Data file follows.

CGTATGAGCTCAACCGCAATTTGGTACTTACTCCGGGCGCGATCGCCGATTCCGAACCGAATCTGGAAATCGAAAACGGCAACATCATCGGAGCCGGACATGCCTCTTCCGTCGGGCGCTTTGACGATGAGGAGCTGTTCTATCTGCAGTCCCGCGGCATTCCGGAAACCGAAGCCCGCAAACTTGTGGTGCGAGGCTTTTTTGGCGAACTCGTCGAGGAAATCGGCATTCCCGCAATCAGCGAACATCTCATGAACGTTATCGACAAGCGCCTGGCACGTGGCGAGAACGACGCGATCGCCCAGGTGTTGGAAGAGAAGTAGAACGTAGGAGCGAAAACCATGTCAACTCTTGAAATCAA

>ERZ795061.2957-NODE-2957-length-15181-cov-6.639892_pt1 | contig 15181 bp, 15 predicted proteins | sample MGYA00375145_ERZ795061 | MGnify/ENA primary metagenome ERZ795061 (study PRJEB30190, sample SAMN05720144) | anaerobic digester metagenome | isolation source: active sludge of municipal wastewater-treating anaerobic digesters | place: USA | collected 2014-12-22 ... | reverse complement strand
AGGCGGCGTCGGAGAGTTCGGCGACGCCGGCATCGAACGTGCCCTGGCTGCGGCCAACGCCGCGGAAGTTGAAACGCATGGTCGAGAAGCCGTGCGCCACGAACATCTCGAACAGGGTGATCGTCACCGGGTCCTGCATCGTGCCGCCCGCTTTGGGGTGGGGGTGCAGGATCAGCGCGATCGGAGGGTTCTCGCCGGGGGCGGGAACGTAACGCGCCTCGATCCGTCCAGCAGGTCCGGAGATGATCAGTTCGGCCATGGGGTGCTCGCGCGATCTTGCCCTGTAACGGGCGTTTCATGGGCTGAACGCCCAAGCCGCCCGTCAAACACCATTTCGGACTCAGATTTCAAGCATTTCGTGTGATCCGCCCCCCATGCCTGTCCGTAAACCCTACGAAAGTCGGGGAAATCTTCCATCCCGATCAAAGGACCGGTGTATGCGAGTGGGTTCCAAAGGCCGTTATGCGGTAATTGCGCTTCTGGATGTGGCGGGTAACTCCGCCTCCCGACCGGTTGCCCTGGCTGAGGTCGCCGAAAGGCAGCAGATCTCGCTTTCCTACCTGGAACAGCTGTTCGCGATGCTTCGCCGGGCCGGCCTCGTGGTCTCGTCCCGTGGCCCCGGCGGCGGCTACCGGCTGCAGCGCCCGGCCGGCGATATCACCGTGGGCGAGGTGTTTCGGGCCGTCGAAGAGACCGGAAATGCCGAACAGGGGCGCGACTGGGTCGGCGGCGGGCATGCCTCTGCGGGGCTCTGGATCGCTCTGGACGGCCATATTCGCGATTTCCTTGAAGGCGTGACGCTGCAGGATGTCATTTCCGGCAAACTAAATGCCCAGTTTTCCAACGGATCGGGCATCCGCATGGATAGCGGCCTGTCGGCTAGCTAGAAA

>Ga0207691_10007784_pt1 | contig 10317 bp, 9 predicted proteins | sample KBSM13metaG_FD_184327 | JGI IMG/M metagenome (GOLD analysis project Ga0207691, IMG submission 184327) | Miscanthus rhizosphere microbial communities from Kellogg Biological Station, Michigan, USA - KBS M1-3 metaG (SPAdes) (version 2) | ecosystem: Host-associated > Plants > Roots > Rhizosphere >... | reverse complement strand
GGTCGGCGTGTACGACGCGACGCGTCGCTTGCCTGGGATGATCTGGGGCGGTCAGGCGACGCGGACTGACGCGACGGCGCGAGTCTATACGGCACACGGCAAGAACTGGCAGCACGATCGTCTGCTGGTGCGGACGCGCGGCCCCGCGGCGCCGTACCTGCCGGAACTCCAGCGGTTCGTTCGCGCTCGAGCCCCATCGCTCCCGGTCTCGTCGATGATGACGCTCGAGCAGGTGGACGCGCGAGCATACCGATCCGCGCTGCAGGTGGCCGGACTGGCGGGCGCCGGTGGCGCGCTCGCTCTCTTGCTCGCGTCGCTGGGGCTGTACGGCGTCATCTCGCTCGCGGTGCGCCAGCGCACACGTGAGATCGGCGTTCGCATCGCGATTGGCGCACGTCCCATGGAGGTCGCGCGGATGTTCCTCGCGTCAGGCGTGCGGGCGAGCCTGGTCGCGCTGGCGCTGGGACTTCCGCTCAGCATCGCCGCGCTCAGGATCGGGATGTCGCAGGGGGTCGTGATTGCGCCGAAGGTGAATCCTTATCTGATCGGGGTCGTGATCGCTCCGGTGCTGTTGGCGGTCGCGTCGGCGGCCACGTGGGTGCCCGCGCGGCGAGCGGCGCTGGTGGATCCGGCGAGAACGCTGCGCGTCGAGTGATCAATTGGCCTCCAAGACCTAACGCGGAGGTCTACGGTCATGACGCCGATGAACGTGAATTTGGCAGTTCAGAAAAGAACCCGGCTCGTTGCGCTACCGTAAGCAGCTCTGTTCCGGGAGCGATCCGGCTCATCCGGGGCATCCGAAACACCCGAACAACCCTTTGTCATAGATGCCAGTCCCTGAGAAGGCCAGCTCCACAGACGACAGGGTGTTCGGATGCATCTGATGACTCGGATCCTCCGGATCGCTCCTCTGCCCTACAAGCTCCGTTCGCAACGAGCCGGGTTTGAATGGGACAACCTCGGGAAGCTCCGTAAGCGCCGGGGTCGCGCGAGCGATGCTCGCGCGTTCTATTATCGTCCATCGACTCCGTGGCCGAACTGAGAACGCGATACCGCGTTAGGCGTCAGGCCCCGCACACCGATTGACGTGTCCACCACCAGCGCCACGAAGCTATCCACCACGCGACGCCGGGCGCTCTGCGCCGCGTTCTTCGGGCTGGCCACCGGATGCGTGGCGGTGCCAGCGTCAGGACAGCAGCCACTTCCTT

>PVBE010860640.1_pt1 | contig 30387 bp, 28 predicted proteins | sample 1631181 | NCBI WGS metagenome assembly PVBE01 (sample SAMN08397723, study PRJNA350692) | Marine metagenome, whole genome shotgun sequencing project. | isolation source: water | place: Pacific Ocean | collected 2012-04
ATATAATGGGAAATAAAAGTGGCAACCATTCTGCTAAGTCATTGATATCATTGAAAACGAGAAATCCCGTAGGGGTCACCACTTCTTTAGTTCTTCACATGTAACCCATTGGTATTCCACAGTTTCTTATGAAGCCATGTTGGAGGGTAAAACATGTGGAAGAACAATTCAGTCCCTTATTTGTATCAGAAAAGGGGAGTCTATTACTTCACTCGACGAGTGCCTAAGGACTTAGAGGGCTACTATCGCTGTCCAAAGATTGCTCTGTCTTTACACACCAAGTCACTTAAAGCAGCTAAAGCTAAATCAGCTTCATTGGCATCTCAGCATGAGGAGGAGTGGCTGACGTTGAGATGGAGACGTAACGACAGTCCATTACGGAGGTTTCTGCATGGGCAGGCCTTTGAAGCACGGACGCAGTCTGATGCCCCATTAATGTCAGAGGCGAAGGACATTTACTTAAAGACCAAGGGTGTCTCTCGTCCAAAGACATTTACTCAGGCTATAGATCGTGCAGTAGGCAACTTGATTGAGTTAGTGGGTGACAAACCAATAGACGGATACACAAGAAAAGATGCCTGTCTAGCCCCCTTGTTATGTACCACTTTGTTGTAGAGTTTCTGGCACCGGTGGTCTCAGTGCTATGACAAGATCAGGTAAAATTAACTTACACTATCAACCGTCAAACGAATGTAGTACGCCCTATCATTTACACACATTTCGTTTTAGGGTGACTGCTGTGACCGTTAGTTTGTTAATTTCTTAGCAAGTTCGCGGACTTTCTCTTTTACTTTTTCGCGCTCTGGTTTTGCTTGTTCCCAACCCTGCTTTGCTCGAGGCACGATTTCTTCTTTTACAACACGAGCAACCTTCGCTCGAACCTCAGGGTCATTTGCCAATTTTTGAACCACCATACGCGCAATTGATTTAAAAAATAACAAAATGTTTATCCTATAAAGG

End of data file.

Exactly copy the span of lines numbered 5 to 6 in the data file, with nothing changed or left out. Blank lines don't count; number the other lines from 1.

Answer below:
GGTCGGCGTGTACGACGCGACGCGTCGCTTGCCTGGGATGATCTGGGGCGGTCAGGCGACGCGGACTGACGCGACGGCGCGAGTCTATACGGCACACGGCAAGAACTGGCAGCACGATCGTCTGCTGGTGCGGACGCGCGGCCCCGCGGCGCCGTACCTGCCGGAACTCCAGCGGTTCGTTCGCGCTCGAGCCCCATCGCTCCCGGTCTCGTCGATGATGACGCTCGAGCAGGTGGACGCGCGAGCATACCGATCCGCGCTGCAGGTGGCCGGACTGGCGGGCGCCGGTGGCGCGCTCGCTCTCTTGCTCGCGTCGCTGGGGCTGTACGGCGTCATCTCGCTCGCGGTGCGCCAGCGCACACGTGAGATCGGCGTTCGCATCGCGATTGGCGCACGTCCCATGGAGGTCGCGCGGATGTTCCTCGCGTCAGGCGTGCGGGCGAGCCTGGTCGCGCTGGCGCTGGGACTTCCGCTCAGCATCGCCGCGCTCAGGATCGGGATGTCGCAGGGGGTCGTGATTGCGCCGAAGGTGAATCCTTATCTGATCGGGGTCGTGATCGCTCCGGTGCTGTTGGCGGTCGCGTCGGCGGCCACGTGGGTGCCCGCGCGGCGAGCGGCGCTGGTGGATCCGGCGAGAACGCTGCGCGTCGAGTGATCAATTGGCCTCCAAGACCTAACGCGGAGGTCTACGGTCATGACGCCGATGAACGTGAATTTGGCAGTTCAGAAAAGAACCCGGCTCGTTGCGCTACCGTAAGCAGCTCTGTTCCGGGAGCGATCCGGCTCATCCGGGGCATCCGAAACACCCGAACAACCCTTTGTCATAGATGCCAGTCCCTGAGAAGGCCAGCTCCACAGACGACAGGGTGTTCGGATGCATCTGATGACTCGGATCCTCCGGATCGCTCCTCTGCCCTACAAGCTCCGTTCGCAACGAGCCGGGTTTGAATGGGACAACCTCGGGAAGCTCCGTAAGCGCCGGGGTCGCGCGAGCGATGCTCGCGCGTTCTATTATCGTCCATCGACTCCGTGGCCGAACTGAGAACGCGATACCGCGTTAGGCGTCAGGCCCCGCACACCGATTGACGTGTCCACCACCAGCGCCACGAAGCTATCCACCACGCGACGCCGGGCGCTCTGCGCCGCGTTCTTCGGGCTGGCCACCGGATGCGTGGCGGTGCCAGCGTCAGGACAGCAGCCACTTCCTT

>PVBE010860640.1_pt1 | contig 30387 bp, 28 predicted proteins | sample 1631181 | NCBI WGS metagenome assembly PVBE01 (sample SAMN08397723, study PRJNA350692) | Marine metagenome, whole genome shotgun sequencing project. | isolation source: water | place: Pacific Ocean | collected 2012-04